THE INTERNATIONAL image of St Patrick’s Day is more about leprechauns, green beer and cabbage and corn beef than early Irish Christianity. And while the myths associated with St Patrick do not have a particularly medical flavour, in general saints have been linked with diseases and cures through the centuries.
St Patrick has been mentioned as someone to pray to if you have epilepsy.
Tradition has it that a person with epilepsy who slept on “leaba Pharaic” on Caher Island off the Mayo coast could be cured.
March 9, 2009
March 7, 2009
When I think of Louisiana, I admit that my mind wanders to thoughts of chain gangs and brutality, to folksy wisdom and the KKK. Somewhere in all that thinking I consider cajun culture and music, red beans and rice, and swamps, bayous and 'gators. What I don't think of is innovation.
at-home services will become alternatives to institutions and group homes. "It allows for that choice that was
missing in congregate life," [Donna]Breaux said. "It's a way for people to maintain independence but at the
same time have support." In the past, colonies for the disabled have inexorably morphed into prisons, thus making moot any idea of independence. I think Ms. Breaux is woefully under-informed or deluded by "it can't happen here" thinking..
As hard as we have all worked for social rights, for Independent Living and for in-home consideration, the return to "colony life" is a distinct step backwards. The notion that the disabled, housed out in the swamps of rural Louisiana, would be welcomed and subsequently well-cared for, leaves me breathless with horror.
March 2, 2009
March 1, 2009
I have been doing E. since I was 3 years old. I have been taking medications for at least that long. The auras, the convulsions, the unsteadiness, the memory problems, the weird dreams or no dreams, the chewed up mouth and tongue, the incontinence, have all left me wanting out.
Then, when it remits, and I don’t have seizures for a long stretch, I think “Oh good! It’s finally gone!”… Well, not really, because it comes roaring back. And during the time it is in remission, I begin to anticipate it’s return.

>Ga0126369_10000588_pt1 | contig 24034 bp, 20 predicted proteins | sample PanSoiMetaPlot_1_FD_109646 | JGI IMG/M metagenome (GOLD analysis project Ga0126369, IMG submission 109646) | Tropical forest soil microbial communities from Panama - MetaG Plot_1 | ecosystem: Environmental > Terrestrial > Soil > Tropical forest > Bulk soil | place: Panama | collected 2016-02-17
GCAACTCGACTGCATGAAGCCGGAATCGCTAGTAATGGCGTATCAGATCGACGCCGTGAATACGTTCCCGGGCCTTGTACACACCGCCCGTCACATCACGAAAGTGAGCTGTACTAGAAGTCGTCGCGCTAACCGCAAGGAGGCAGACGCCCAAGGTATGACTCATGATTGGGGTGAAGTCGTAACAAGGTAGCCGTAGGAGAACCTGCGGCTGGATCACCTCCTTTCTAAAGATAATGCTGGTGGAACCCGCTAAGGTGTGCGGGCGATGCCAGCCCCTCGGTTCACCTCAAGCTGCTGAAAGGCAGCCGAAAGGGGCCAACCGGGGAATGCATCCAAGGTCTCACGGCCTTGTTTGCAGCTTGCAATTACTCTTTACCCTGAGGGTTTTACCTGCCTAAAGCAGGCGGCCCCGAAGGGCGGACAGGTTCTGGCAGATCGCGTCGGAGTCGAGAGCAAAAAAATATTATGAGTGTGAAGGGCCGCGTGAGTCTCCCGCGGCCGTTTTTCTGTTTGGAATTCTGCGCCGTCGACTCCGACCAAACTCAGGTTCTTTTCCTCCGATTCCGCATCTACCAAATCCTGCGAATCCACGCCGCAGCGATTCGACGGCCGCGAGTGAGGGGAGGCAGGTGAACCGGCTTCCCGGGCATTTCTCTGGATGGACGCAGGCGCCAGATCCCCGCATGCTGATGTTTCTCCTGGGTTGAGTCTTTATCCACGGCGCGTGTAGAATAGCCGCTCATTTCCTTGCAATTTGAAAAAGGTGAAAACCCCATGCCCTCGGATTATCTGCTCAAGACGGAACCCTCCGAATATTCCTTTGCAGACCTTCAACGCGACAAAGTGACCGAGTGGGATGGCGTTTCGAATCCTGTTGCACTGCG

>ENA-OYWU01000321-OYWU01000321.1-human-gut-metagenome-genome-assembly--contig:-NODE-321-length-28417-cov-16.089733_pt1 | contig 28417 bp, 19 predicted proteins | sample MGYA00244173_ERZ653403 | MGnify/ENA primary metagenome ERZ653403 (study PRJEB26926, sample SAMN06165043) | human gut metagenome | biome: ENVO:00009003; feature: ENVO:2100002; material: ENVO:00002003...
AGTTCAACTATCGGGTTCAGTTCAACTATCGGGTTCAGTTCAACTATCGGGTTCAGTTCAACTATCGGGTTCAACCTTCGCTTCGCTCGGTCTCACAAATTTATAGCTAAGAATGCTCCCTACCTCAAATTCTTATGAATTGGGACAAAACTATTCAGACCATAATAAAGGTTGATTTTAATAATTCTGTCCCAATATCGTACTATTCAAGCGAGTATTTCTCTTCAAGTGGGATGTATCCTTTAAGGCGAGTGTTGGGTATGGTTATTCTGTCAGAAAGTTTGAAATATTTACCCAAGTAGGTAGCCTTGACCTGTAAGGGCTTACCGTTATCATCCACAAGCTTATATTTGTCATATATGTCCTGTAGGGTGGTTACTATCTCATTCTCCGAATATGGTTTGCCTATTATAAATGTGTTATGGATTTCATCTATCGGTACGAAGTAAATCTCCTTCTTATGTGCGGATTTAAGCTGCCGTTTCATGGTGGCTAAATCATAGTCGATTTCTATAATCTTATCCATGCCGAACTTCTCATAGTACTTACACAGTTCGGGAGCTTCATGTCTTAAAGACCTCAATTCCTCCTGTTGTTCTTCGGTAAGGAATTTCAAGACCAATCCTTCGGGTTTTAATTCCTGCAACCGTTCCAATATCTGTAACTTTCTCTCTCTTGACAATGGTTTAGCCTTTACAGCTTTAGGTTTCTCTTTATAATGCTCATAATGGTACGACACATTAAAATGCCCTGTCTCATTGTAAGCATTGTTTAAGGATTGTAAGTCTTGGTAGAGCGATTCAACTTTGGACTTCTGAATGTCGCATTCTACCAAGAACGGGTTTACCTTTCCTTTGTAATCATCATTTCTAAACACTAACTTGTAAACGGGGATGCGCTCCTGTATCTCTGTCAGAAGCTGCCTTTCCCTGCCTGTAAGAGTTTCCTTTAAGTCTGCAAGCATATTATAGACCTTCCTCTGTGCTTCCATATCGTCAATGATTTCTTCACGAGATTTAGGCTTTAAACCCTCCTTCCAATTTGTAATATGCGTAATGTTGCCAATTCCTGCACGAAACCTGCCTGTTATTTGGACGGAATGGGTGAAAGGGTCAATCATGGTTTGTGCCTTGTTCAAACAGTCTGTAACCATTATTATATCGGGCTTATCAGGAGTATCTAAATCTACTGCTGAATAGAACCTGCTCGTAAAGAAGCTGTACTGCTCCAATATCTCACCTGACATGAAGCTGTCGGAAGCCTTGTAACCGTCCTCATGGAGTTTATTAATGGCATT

I have to say, I hate all of it! I have had enough of it!
But, so what! It is with me for the rest of my life. So, I work on it, I work on the feelings I have about it. I try my best to settle down and realize that I could be much worse off…
I hear and read comments from others, on other blogs, in other chat rooms, folks with E. who are fed up and want to take some decisive action to convince themselves they are don with E. and everything about it. I hear folks say they are just gonna quit their meds. Or, that they are gonna quit seeing the docs. Believe me, I really understand this, but, unfortunately
This is not the way it works.
The consequences to stopping meds can be a return of seizures. If you stop seeing the docs, you will lose the continuity of care they provide you.
Try something new: see a psychologist that deals with disability adjustment or behavior. This might be helpful. You will have to be prepared to teach the doc all you know about your condition, because they are not well schooled in our disorder, but it can help. They can help you get past the fear and despair perhaps.
In the end, each of us knows we have to deal with E. We cannot escape it once we have it. But, we can work against it the best ways we know how.